Figure 5: Powder XRD patterns of (a) [Ni(L1)2] (b) [Zn(L1)2]·H2O.

The SEM (Scanning Electron Microscope) is used to evaluate the morphology and particle size of the compounds. The SEM photographs of [Ni(L3)2]·H2O and [Ni(L4)2] are shown in Figure 6. The SEM micrographs show the agglomerate particles of the complexes. In case of [Ni(L3)2]·H2O and [Ni(L4)2] complexes, some agglomerates appear to have tiny needles, while the other agglomerates appear to be of spherical plates like morphologies.

fig6
Figure 6: SEM micrograph of (a) [Ni(L3)2]·H2O and (b) [Ni(L4)2].
3.6. Fluorescence Spectra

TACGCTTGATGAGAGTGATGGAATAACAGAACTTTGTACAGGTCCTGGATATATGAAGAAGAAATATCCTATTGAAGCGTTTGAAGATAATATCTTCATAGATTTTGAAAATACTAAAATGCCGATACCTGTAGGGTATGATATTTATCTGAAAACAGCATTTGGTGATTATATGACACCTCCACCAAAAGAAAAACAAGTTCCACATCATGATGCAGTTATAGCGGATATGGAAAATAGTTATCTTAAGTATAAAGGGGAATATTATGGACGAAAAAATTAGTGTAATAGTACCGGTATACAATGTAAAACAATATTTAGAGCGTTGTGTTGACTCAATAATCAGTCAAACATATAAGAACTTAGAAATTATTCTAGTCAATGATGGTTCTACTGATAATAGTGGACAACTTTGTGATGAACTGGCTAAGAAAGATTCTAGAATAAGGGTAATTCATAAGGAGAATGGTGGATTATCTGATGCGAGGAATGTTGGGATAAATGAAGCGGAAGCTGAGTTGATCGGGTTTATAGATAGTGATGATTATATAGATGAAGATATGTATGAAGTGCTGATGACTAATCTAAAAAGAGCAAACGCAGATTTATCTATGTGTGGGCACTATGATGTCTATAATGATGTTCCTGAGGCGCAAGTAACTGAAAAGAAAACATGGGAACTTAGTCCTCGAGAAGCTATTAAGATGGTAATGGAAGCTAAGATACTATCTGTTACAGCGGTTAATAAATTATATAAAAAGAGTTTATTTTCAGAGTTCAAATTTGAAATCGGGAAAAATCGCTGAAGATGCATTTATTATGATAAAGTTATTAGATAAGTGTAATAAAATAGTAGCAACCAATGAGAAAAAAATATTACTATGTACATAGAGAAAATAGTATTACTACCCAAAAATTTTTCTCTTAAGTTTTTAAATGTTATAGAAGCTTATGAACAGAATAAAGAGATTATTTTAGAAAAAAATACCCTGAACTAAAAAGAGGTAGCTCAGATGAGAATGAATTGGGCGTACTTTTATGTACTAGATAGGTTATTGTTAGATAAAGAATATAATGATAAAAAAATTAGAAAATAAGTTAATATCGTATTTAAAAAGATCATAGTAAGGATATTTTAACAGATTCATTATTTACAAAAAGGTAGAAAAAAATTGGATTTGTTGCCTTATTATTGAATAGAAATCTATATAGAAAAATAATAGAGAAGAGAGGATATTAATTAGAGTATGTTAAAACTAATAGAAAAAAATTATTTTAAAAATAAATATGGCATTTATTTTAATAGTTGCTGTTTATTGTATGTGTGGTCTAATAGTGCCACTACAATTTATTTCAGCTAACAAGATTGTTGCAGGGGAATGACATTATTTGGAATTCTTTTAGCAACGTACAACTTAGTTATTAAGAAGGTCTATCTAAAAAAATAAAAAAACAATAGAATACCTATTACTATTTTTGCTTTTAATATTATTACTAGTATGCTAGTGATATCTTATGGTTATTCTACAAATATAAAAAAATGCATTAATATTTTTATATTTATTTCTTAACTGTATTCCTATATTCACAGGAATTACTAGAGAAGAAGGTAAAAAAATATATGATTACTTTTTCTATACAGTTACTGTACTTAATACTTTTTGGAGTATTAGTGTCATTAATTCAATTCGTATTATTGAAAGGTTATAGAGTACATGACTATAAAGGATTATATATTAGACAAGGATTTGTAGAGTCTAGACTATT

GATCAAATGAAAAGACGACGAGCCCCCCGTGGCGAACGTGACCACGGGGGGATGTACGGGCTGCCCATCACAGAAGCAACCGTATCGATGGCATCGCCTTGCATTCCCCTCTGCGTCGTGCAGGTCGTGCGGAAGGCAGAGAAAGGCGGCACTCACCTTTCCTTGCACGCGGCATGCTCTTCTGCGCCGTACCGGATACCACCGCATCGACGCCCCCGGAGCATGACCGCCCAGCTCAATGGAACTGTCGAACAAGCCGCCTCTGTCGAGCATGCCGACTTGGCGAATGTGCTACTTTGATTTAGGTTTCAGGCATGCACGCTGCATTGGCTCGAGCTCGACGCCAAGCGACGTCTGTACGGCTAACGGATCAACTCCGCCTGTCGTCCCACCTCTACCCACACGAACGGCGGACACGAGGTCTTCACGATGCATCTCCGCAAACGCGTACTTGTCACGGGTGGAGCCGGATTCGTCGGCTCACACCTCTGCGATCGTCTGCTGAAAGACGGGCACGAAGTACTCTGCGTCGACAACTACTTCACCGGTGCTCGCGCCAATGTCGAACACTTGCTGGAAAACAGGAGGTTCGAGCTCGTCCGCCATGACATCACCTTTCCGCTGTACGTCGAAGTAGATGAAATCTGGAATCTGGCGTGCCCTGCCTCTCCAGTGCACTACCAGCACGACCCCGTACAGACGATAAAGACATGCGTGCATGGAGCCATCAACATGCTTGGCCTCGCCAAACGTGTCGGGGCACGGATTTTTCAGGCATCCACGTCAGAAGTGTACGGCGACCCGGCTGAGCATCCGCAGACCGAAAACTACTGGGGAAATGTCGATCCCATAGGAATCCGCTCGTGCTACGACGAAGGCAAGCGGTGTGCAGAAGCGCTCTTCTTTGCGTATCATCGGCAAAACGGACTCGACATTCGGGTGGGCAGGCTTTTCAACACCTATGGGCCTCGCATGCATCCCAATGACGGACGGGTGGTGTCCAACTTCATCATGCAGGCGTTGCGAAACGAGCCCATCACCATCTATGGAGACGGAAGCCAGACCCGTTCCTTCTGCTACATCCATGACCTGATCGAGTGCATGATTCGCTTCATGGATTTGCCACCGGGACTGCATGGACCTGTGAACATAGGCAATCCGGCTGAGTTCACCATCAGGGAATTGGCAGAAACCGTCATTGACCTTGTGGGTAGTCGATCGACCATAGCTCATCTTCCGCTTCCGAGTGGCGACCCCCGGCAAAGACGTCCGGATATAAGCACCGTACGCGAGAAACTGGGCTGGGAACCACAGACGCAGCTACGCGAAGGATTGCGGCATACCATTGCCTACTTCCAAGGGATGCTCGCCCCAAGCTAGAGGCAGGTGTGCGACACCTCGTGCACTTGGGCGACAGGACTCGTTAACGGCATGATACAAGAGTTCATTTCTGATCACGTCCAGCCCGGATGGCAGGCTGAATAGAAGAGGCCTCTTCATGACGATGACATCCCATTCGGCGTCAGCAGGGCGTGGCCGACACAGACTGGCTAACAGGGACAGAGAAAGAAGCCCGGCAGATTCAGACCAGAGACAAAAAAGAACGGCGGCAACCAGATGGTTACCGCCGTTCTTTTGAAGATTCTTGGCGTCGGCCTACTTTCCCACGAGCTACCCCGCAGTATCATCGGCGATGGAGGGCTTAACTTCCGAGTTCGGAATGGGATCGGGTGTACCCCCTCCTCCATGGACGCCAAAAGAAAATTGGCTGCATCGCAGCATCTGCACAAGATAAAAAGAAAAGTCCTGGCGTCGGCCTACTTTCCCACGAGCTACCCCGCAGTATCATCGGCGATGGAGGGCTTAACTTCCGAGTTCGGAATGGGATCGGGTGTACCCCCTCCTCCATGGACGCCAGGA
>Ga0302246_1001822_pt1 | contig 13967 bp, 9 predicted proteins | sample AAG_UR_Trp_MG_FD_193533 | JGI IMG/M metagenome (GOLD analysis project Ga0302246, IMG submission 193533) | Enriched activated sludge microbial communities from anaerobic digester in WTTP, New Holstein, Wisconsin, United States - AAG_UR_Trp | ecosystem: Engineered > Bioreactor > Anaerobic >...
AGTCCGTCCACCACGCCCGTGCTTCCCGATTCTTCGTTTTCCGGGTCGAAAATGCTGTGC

The fluorescence characteristics of metal complexes were studied at room temperature in solid state. In metal complexes metal to ligand coordination may lead to significant changes of the fluorescence properties of the ligand, including increase or decrease of the intensity, emission wavelength shift, quenching of the fluorescence, or appearance of new emissions [42]. The fluorescence spectra of HL1 ligand and its metal (Ni(II) and Zn(II)) complexes were depicted in Figure 7. The Ni(II) and Zn(II) complexes of HL1 were characterised by emission bands around (522, 569) nm and (458, 644) nm, upon photo excitation at 453 and 357 nm, respectively. The Ni(II) complex of HL2 exhibits emission bands at 449 and 524 nm. Zn(II) complex of HL2 does not show any emission spectra. The Ni(II) and Zn(II) complexes of HL3 were characterised by an emission bands at (504, 570, and 668) and 419 nm, respectively. The Ni(II) and Zn(II) complexes of HL4 exhibit emission bands around 539 and 613 nm, respectively. From the results, red shift and quenching of the metal ions was observed in the case of ligands and its metal complexes.